When Leah auditioned for the musical I tried my hardest not to become Mama Rose. “Any part you get will be great, Leah,” I assured her, secretly sending stage parent vibes to the director of the show that she’d have to be out of her freaking mind not to cast Leah as Annie. Come on, think of the money they’d save on that damn wig! When Leah called me from the theatre the following week to tell me she got the part, I burst into tears. What is wrong with me? Since then we’ve been mastering our duet of Daddy Warbucks and Annie’s big song, "I Don't Need Anything But You." Hey, I have to be ready in case the 8th grade girl playing Warbucks mysteriously falls ill on opening night, don’t I?
I’m poor as a mouse
I’m richer than Midas
But nothing on earth
Could ever divide us
And if tomorrow I’m an apple seller, too
I don’t need anything but you!
Should that be the new theme song in Congress? Democrats and Republicans can sing it to each other on the Capitol Steps. It sure beats that “hard-knock life” song we've been singing for the past six years.
Leah’s show opens on December 14th and I’m probably a little too excited about it. I’ve now heard her belt “Tomorrow” a thousand times and it gets me every time. Talk about a good political theme for this year:
When I’m stuck with a day
That’s gray and lonely
I just stick out my chin
And grin and say, oh!
The sun’ll come out tomorrow
So you gotta hang on til tomorrow
Come what may!
To be honest I think the bipartisanship in “Annie” is just as forced as it is in Washington. Harold Gray would be catapulting in his grave if he could hear the lyrics to the closing song in “Annie” in which Oliver Warbucks, Gray’s personification of the conservative Republican values he held near and dear, undergoes a total political transformation and joins FDR’s New Deal with all the gusto necessary for a show-stopping finale:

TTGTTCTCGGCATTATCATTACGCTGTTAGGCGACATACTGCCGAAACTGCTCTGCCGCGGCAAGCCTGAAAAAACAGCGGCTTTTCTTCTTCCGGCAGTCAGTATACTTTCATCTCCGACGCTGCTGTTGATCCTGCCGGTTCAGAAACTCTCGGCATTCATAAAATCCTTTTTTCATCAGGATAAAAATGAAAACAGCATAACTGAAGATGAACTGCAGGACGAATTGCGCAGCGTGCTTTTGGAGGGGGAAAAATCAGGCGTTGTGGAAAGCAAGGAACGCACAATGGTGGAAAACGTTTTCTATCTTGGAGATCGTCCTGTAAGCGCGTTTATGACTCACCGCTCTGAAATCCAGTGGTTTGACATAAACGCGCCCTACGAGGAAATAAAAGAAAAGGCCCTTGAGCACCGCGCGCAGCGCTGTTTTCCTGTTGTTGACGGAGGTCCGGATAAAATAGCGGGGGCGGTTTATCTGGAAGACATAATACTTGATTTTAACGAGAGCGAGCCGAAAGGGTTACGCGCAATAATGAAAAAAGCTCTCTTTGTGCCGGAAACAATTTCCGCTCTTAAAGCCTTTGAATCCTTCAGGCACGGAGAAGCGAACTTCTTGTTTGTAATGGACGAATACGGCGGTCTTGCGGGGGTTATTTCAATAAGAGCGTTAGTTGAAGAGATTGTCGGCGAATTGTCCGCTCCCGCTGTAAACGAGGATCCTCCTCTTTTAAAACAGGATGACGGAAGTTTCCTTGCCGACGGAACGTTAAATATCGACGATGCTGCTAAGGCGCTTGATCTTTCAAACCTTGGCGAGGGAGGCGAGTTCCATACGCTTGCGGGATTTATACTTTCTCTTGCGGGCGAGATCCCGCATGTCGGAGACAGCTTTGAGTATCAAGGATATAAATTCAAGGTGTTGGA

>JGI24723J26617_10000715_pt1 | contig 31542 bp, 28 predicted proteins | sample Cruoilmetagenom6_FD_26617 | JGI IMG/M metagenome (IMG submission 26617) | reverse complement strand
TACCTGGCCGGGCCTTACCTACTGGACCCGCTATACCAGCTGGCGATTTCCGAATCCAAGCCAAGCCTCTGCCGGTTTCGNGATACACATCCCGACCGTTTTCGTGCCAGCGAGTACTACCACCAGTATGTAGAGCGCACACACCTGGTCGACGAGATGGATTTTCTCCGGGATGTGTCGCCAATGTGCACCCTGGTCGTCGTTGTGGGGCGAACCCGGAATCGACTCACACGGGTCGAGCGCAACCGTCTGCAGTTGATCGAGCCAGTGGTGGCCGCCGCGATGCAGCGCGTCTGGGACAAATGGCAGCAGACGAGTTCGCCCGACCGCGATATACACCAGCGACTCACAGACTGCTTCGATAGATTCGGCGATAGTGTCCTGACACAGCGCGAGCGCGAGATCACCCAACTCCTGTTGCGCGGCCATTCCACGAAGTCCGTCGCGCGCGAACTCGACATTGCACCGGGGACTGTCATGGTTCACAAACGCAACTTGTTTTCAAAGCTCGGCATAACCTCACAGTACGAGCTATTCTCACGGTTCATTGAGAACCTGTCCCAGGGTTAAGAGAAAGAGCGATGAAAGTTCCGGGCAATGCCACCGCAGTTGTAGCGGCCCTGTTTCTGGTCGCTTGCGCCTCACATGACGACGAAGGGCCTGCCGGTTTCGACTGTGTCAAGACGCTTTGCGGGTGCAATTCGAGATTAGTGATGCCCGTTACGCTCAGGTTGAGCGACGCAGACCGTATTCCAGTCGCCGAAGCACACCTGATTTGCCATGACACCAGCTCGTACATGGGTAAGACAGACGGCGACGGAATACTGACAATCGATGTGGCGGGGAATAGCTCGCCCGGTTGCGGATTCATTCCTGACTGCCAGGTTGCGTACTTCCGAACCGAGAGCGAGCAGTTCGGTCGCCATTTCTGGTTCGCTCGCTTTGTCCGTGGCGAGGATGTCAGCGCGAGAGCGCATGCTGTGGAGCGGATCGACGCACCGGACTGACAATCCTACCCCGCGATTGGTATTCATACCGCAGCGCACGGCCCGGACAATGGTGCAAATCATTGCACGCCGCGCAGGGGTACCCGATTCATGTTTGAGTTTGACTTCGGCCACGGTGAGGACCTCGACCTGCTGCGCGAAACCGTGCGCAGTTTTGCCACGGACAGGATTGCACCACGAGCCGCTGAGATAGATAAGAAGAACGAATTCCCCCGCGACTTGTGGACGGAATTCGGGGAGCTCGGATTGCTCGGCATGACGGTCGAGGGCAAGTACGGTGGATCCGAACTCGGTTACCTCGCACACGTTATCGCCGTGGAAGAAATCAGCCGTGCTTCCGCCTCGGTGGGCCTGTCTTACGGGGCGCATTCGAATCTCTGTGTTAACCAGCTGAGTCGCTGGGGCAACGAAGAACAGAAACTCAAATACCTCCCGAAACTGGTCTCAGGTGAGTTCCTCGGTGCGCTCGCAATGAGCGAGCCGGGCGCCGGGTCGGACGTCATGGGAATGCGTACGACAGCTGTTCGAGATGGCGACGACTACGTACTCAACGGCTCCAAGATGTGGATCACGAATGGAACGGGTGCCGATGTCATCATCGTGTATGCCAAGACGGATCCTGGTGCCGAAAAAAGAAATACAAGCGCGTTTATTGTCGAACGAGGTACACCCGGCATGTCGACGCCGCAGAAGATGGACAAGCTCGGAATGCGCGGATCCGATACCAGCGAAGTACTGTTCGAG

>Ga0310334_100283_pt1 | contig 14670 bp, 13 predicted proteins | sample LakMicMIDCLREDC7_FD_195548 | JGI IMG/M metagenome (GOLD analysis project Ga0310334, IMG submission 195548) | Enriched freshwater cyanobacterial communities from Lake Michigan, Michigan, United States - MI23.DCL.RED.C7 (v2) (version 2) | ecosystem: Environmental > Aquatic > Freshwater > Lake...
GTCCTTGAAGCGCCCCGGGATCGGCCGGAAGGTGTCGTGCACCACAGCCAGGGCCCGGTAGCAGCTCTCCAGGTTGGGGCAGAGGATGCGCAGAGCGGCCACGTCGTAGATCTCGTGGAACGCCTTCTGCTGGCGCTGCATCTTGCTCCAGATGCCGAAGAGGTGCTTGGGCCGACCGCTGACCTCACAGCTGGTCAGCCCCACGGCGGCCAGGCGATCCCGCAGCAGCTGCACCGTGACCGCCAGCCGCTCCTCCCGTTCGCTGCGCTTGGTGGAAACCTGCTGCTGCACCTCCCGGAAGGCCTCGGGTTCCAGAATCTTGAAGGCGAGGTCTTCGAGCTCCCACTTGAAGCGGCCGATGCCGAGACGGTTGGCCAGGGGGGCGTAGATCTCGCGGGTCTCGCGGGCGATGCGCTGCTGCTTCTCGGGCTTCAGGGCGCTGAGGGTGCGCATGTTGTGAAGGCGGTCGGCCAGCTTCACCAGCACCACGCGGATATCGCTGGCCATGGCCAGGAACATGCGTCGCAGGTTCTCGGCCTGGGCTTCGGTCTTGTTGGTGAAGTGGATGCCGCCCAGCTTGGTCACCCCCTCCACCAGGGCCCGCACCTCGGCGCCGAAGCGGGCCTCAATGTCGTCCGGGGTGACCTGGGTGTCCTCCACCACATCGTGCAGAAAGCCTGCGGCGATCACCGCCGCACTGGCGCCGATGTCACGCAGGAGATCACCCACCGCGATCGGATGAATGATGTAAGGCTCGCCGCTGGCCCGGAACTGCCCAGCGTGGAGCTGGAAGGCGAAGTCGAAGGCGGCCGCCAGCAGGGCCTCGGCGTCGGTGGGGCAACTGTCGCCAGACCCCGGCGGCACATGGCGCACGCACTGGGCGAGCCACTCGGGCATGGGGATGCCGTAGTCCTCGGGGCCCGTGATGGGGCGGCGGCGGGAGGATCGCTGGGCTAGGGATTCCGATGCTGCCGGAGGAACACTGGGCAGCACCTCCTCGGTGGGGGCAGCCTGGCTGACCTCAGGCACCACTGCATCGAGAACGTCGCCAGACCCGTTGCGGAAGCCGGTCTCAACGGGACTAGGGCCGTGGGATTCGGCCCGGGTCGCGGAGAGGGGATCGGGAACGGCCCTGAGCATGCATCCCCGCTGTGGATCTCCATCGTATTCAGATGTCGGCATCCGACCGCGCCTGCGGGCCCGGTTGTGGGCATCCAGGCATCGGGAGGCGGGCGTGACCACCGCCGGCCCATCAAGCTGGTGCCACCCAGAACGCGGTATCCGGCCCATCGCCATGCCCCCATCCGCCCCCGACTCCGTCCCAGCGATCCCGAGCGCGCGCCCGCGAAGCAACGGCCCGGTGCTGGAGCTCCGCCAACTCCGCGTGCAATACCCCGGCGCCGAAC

I know the Depression’s depressing
The carols are stilled
The stored aren’t filled
And the windows are minus the dressing
The children don’t grin
The Santas are thin
GRACE AND WARBUCKS:
And I've heard a terrible rumor
No goodwill, no cheer
But we'll get a New Deal for Christmas
ANNIE AND ORPHANS:
The snowflakes are frighting of falling
And oh, what a fix
No peppermint sticks!
And all through the land folks are bawling
And filled with despair
'Cause cupboards are bare
But Santa’s got brand new assistants
There's nothing to fear
They're bringing a New Deal for Christmas
Those happy days that we were promised
Are finally here!
We’re getting a New Deal for Christmas
Oy. Even I’m not that optimistic about the Democrats!